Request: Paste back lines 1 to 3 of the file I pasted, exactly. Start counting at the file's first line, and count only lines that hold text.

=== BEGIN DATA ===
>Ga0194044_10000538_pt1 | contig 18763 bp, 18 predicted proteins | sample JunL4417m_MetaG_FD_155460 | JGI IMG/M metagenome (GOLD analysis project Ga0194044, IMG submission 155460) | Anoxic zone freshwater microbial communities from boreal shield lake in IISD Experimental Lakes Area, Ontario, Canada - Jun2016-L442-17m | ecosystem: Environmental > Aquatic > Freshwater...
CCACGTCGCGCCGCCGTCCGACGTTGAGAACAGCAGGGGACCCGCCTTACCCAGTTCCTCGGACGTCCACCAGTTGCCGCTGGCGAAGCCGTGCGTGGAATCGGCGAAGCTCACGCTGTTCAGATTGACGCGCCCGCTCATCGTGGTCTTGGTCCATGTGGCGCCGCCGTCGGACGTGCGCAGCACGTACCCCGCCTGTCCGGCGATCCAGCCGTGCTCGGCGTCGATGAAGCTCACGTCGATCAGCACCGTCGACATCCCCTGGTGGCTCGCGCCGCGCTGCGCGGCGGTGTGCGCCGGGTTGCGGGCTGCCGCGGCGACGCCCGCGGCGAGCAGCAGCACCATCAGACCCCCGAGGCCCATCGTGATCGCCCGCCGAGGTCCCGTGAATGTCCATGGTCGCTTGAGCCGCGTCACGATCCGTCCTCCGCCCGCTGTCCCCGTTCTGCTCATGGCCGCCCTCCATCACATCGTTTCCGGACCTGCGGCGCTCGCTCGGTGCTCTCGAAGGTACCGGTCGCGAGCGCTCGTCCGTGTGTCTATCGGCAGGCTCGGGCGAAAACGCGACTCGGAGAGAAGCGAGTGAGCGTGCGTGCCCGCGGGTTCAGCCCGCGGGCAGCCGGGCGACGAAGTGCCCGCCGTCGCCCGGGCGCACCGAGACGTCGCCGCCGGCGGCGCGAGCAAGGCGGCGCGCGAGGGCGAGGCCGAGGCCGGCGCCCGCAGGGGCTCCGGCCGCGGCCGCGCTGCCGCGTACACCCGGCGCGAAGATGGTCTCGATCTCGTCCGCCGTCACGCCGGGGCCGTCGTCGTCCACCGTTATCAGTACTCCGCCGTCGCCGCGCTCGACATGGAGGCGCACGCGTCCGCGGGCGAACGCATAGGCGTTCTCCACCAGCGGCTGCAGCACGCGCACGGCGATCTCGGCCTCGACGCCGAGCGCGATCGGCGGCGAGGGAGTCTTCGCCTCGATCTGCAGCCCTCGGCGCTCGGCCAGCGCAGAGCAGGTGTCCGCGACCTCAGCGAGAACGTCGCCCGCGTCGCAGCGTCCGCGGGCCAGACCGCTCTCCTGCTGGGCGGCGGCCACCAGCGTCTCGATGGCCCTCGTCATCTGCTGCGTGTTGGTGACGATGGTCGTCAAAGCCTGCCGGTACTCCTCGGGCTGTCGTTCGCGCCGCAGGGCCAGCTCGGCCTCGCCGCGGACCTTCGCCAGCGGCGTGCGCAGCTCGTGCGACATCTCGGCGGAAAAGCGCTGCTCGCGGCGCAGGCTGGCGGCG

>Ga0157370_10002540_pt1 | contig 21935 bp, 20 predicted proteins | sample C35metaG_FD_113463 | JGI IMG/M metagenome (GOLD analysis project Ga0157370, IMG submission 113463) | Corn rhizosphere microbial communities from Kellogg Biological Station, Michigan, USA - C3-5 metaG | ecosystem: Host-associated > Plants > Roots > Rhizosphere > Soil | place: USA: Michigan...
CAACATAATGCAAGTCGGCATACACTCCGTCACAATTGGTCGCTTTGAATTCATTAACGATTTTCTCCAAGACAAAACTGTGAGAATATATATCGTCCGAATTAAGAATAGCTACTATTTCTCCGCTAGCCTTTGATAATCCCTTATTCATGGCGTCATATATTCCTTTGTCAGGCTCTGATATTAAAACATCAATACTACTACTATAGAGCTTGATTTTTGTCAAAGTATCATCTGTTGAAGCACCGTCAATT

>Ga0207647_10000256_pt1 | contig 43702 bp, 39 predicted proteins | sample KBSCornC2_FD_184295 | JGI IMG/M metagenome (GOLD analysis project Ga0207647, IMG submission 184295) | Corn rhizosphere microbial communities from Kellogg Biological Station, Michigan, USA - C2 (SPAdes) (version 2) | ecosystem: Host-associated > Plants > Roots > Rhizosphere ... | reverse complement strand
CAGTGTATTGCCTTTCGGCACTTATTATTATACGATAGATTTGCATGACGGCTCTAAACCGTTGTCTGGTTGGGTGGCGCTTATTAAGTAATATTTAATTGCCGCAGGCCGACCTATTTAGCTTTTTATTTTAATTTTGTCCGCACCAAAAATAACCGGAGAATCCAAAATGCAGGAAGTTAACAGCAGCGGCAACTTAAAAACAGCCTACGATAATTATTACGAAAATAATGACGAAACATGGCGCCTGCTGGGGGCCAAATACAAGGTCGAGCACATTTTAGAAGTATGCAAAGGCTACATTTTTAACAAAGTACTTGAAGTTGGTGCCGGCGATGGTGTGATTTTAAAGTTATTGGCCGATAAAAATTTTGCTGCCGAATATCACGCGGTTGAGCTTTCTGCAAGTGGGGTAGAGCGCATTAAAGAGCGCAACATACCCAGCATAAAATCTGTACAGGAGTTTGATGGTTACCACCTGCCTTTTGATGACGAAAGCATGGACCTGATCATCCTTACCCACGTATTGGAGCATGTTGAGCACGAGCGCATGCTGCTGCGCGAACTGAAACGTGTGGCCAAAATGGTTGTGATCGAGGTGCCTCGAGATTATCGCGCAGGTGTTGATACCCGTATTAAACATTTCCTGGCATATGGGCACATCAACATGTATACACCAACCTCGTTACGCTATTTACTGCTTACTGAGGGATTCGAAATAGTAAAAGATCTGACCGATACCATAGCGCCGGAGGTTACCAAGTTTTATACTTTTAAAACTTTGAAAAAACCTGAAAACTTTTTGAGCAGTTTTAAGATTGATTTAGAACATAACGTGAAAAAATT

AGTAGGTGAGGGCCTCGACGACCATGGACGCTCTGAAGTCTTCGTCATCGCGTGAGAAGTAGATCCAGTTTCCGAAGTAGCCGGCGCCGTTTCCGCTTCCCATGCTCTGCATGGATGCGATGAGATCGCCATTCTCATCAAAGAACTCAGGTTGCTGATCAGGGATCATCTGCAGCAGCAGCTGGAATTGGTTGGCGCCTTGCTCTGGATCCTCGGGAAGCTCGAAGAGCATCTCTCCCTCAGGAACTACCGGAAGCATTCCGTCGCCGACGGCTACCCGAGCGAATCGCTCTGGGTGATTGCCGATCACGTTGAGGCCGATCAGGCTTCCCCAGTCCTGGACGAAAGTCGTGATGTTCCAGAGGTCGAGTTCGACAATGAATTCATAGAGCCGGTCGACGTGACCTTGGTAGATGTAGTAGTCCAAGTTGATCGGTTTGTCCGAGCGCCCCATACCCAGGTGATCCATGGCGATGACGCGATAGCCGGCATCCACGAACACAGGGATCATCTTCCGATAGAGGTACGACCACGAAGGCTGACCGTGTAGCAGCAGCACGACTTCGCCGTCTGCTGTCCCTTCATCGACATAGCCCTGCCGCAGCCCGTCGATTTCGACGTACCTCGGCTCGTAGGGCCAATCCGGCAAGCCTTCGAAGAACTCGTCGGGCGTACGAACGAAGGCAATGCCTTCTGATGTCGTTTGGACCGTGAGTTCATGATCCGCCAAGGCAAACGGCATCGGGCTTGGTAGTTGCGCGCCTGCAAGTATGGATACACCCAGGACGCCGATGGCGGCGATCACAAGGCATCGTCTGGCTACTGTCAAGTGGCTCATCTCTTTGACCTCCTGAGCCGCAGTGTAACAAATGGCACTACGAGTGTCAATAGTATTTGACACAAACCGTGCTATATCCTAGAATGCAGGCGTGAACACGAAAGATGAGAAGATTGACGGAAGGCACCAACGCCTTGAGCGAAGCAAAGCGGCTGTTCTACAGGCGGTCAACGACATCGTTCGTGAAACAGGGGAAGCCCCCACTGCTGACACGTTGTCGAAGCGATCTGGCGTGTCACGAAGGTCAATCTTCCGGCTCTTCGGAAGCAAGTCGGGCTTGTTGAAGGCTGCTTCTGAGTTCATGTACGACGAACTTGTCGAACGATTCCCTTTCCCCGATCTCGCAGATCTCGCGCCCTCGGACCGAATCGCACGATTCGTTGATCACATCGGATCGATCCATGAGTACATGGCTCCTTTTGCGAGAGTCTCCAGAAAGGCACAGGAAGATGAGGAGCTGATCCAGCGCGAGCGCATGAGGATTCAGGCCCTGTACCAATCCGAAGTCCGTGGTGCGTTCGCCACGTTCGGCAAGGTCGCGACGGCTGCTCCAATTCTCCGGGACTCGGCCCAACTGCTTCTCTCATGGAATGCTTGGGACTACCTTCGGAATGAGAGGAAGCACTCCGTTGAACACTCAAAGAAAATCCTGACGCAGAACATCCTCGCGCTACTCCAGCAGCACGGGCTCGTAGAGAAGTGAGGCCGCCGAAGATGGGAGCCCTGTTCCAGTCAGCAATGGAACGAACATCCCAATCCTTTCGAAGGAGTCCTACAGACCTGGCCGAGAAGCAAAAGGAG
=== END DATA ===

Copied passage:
>Ga0194044_10000538_pt1 | contig 18763 bp, 18 predicted proteins | sample JunL4417m_MetaG_FD_155460 | JGI IMG/M metagenome (GOLD analysis project Ga0194044, IMG submission 155460) | Anoxic zone freshwater microbial communities from boreal shield lake in IISD Experimental Lakes Area, Ontario, Canada - Jun2016-L442-17m | ecosystem: Environmental > Aquatic > Freshwater...
CCACGTCGCGCCGCCGTCCGACGTTGAGAACAGCAGGGGACCCGCCTTACCCAGTTCCTCGGACGTCCACCAGTTGCCGCTGGCGAAGCCGTGCGTGGAATCGGCGAAGCTCACGCTGTTCAGATTGACGCGCCCGCTCATCGTGGTCTTGGTCCATGTGGCGCCGCCGTCGGACGTGCGCAGCACGTACCCCGCCTGTCCGGCGATCCAGCCGTGCTCGGCGTCGATGAAGCTCACGTCGATCAGCACCGTCGACATCCCCTGGTGGCTCGCGCCGCGCTGCGCGGCGGTGTGCGCCGGGTTGCGGGCTGCCGCGGCGACGCCCGCGGCGAGCAGCAGCACCATCAGACCCCCGAGGCCCATCGTGATCGCCCGCCGAGGTCCCGTGAATGTCCATGGTCGCTTGAGCCGCGTCACGATCCGTCCTCCGCCCGCTGTCCCCGTTCTGCTCATGGCCGCCCTCCATCACATCGTTTCCGGACCTGCGGCGCTCGCTCGGTGCTCTCGAAGGTACCGGTCGCGAGCGCTCGTCCGTGTGTCTATCGGCAGGCTCGGGCGAAAACGCGACTCGGAGAGAAGCGAGTGAGCGTGCGTGCCCGCGGGTTCAGCCCGCGGGCAGCCGGGCGACGAAGTGCCCGCCGTCGCCCGGGCGCACCGAGACGTCGCCGCCGGCGGCGCGAGCAAGGCGGCGCGCGAGGGCGAGGCCGAGGCCGGCGCCCGCAGGGGCTCCGGCCGCGGCCGCGCTGCCGCGTACACCCGGCGCGAAGATGGTCTCGATCTCGTCCGCCGTCACGCCGGGGCCGTCGTCGTCCACCGTTATCAGTACTCCGCCGTCGCCGCGCTCGACATGGAGGCGCACGCGTCCGCGGGCGAACGCATAGGCGTTCTCCACCAGCGGCTGCAGCACGCGCACGGCGATCTCGGCCTCGACGCCGAGCGCGATCGGCGGCGAGGGAGTCTTCGCCTCGATCTGCAGCCCTCGGCGCTCGGCCAGCGCAGAGCAGGTGTCCGCGACCTCAGCGAGAACGTCGCCCGCGTCGCAGCGTCCGCGGGCCAGACCGCTCTCCTGCTGGGCGGCGGCCACCAGCGTCTCGATGGCCCTCGTCATCTGCTGCGTGTTGGTGACGATGGTCGTCAAAGCCTGCCGGTACTCCTCGGGCTGTCGTTCGCGCCGCAGGGCCAGCTCGGCCTCGCCGCGGACCTTCGCCAGCGGCGTGCGCAGCTCGTGCGACATCTCGGCGGAAAAGCGCTGCTCGCGGCGCAGGCTGGCGGCG

>Ga0157370_10002540_pt1 | contig 21935 bp, 20 predicted proteins | sample C35metaG_FD_113463 | JGI IMG/M metagenome (GOLD analysis project Ga0157370, IMG submission 113463) | Corn rhizosphere microbial communities from Kellogg Biological Station, Michigan, USA - C3-5 metaG | ecosystem: Host-associated > Plants > Roots > Rhizosphere > Soil | place: USA: Michigan...